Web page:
Hobbies and activities can be a surprisingly important part of addiction recovery. For Max, geocaching helped them make the first small steps toward sobriety.
It was September 2018, just six months before I took my last drink and drug. I instinctively knew I was nearing the end of my reign of terror—that I would either be forced to try another rehab (my fourth at this point) or, quite honestly, die. During that time, I had recently heard about geocaching—I don’t even remember where. I think some origin stories must stay mysterious.
What is geocaching?
First, let me tell you what geocaching is. It’s billed as “an outdoor recreational activity, in which participants use a GPS receiver or mobile device and other navigational techniques to hide and seek containers (called “geocaches” or “caches”) at specific locations marked by coordinates all over the world.” And that summary is fine and accurate. But what geocaching did for me is far more than that.
Geocaching took me back to my childhood
I always liked being outside and in nature, ever since I was a kid. In fact, as a typical ‘80s latchkey kid with a sense of adventure, it was hard to get me back inside. I certainly loved a good puzzle, too, having been a fan of both Encyclopedia Brown and logic puzzle workbooks as a youth. There were parts of me that felt robbed by addiction, passions and joys buried so deep that they had become inaccessible to me. A younger version of me was screaming—go back to your first loves, go back and find yourself in this.
Ok, I’ll try this, I said to myself. Why not? By now my friends were dwindling. My world was so small at that time. My life consisted of just getting by to the next drink or drug. I downloaded the app like I had downloaded many apps during this time. But for some reason, this one stuck. With a digital map in hand through the wonders of technology, I went out to discover a new world, much bigger than the one I was living in.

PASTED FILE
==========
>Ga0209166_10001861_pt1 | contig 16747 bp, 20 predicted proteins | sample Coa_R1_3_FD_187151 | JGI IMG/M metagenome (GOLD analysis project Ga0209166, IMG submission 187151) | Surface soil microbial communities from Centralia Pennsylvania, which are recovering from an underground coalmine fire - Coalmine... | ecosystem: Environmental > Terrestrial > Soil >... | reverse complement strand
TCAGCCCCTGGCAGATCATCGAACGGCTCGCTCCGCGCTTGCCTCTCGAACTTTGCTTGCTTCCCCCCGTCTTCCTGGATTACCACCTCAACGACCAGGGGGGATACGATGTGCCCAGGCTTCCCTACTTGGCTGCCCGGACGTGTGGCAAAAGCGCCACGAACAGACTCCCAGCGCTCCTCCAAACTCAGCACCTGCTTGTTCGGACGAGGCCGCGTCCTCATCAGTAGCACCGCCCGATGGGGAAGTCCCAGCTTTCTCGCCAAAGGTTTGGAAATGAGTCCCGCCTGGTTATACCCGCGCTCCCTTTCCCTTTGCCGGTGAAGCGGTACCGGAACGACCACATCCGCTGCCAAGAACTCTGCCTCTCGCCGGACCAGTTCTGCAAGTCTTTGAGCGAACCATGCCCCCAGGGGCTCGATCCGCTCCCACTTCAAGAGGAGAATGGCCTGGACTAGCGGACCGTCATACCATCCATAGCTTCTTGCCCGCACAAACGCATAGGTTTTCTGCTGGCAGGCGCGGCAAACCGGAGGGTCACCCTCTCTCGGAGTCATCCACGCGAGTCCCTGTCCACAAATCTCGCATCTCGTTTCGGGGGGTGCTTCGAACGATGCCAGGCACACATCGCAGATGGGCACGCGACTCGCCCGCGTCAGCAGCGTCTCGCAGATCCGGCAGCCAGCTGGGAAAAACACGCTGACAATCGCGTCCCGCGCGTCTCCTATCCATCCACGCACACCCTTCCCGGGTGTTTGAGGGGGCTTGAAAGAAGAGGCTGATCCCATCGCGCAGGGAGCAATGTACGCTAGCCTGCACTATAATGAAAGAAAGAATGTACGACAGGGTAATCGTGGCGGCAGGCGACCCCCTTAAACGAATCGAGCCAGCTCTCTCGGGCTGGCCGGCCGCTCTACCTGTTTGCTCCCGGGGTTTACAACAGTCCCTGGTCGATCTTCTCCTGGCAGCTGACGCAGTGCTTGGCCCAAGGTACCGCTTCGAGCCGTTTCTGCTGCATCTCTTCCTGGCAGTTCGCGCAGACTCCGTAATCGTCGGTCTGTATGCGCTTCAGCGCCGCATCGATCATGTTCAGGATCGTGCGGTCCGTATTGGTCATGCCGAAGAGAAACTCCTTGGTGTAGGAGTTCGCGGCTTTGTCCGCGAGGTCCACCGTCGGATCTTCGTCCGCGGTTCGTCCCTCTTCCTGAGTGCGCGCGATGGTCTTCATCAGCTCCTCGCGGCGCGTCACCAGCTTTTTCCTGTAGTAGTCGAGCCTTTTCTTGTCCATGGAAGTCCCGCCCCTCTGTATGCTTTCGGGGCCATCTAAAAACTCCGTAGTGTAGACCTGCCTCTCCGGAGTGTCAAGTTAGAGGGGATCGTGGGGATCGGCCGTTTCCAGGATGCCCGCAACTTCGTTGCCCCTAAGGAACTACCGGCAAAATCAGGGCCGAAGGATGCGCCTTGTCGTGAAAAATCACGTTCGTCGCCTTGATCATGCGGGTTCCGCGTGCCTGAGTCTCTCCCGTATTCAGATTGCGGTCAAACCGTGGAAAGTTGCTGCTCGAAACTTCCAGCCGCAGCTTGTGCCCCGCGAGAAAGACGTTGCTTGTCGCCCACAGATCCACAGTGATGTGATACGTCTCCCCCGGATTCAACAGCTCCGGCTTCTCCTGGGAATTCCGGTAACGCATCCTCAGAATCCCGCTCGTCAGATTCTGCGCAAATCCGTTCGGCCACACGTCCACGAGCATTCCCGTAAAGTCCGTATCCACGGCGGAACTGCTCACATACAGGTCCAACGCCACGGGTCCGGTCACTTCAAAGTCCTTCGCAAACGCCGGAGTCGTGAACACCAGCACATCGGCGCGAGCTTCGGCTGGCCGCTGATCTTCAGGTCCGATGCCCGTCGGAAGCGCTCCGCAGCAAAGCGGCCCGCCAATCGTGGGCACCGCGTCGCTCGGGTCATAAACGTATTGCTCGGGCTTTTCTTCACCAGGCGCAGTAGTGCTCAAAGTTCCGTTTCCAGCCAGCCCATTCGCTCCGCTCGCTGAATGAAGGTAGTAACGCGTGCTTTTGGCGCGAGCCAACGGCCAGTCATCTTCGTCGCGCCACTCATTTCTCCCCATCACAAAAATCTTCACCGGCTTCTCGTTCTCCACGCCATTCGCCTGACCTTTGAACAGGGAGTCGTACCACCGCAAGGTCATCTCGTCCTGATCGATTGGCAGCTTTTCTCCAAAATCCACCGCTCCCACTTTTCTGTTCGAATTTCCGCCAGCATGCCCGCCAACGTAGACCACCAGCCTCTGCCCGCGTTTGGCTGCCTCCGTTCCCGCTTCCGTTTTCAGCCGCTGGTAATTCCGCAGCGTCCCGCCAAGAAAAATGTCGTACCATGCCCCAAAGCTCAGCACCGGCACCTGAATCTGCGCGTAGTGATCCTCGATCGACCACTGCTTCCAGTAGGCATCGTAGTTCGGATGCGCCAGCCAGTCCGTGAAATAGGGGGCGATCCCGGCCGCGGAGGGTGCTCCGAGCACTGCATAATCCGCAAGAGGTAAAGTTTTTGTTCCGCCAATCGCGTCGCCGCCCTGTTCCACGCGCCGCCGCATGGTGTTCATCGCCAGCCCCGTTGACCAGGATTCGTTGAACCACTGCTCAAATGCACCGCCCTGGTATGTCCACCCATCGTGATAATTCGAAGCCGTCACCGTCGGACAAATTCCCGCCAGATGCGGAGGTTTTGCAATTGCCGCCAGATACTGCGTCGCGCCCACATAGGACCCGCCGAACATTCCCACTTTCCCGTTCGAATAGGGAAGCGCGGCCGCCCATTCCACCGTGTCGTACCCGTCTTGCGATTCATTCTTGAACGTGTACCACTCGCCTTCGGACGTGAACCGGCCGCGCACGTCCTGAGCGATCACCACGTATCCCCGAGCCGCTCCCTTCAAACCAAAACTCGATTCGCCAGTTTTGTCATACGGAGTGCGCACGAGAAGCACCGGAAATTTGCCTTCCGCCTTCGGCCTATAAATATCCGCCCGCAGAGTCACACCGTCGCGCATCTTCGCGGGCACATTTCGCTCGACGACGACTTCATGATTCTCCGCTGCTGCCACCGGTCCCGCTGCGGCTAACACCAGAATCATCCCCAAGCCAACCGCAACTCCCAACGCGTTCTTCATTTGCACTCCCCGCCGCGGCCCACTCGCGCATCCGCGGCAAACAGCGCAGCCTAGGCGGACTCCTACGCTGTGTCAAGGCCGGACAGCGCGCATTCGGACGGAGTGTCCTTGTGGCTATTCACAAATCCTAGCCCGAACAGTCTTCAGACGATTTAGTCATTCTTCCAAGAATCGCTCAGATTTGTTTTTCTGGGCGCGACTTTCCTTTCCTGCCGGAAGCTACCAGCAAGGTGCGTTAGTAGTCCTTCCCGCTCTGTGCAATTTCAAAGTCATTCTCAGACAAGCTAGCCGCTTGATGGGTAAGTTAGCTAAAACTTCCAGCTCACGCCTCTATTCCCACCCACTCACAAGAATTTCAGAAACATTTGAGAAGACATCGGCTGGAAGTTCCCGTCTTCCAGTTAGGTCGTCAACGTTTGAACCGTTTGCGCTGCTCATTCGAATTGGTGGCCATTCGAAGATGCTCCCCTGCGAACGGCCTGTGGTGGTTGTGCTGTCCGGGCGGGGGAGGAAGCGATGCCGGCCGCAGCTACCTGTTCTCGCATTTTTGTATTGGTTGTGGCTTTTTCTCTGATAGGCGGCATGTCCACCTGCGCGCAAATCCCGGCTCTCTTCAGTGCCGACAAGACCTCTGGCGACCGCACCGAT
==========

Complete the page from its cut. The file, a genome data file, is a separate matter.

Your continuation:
Geocaching provides achievable challenges
I’d say the allure of geocaching is because it mimics the journey of life. There are caches out there and you must find them. Finding caches will challenge your wits in many ways, either by how cleverly they are hidden or the terrain that you are provided. I’ve spent hours trying to find caches concealed by the most unexpected things from thick and nettled pine branches to everyday lamp posts (do you know they have skirts in which to hide things?). I’ve climbed trees and scaled cliffs (sorry, Mom!) all to get the cache in hand. I’ve decoded puzzles in order to obtain secret coordinates, sometimes so flummoxed by a cache location that I have to give up and go home, almost always with a life lesson in tow. It’s not unlike how we figure ourselves out.
And every so often a geocacher hides a cache of their own. I’ve created caches with my own hands that honor my grandfather, my pets, a historical site, or even a day that was special to me. They are tributes to the things I love—out in the world, for others to find and enjoy. This act of giving back to the “sport” of geocaching is not unlike the way we give back in recovery.
Geocaching helped me on my way to sobriety
It is no surprise to me that I got sober just six months after discovering geocaching. Having a new place to put my time and energy allowed me to moderate and use harm-reduction strategies until I was ready to take the big plunge of sobriety. I tried to get a cache every day, not unlike the string of days or “streaks” we put together in early recovery.
Geocaching isn’t a sobriety app per se, but it certainly stood in for one when I had very little faith in my ability to keep going. When my world was so small, geocaching broke it open for me. And more than that, it reminded me of who I used to be before the addiction took hold. May your journeys do the same.